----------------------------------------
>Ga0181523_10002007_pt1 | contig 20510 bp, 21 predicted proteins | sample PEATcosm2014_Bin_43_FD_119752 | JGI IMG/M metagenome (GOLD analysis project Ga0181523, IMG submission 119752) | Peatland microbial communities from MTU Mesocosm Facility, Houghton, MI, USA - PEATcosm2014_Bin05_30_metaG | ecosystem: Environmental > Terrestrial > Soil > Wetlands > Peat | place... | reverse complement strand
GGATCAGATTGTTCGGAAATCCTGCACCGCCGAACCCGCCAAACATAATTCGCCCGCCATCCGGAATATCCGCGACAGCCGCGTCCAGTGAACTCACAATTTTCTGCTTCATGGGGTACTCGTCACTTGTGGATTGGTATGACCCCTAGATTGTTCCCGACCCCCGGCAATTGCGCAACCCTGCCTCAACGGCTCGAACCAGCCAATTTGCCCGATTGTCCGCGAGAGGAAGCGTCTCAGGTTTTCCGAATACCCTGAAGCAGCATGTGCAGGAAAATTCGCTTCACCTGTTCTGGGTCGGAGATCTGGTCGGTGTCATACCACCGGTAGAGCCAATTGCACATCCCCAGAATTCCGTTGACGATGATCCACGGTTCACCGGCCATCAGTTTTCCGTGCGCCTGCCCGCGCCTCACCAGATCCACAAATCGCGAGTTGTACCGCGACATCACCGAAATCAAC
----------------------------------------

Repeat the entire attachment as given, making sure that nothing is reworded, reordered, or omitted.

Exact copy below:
>Ga0181523_10002007_pt1 | contig 20510 bp, 21 predicted proteins | sample PEATcosm2014_Bin_43_FD_119752 | JGI IMG/M metagenome (GOLD analysis project Ga0181523, IMG submission 119752) | Peatland microbial communities from MTU Mesocosm Facility, Houghton, MI, USA - PEATcosm2014_Bin05_30_metaG | ecosystem: Environmental > Terrestrial > Soil > Wetlands > Peat | place... | reverse complement strand
GGATCAGATTGTTCGGAAATCCTGCACCGCCGAACCCGCCAAACATAATTCGCCCGCCATCCGGAATATCCGCGACAGCCGCGTCCAGTGAACTCACAATTTTCTGCTTCATGGGGTACTCGTCACTTGTGGATTGGTATGACCCCTAGATTGTTCCCGACCCCCGGCAATTGCGCAACCCTGCCTCAACGGCTCGAACCAGCCAATTTGCCCGATTGTCCGCGAGAGGAAGCGTCTCAGGTTTTCCGAATACCCTGAAGCAGCATGTGCAGGAAAATTCGCTTCACCTGTTCTGGGTCGGAGATCTGGTCGGTGTCATACCACCGGTAGAGCCAATTGCACATCCCCAGAATTCCGTTGACGATGATCCACGGTTCACCGGCCATCAGTTTTCCGTGCGCCTGCCCGCGCCTCACCAGATCCACAAATCGCGAGTTGTACCGCGACATCACCGAAATCAAC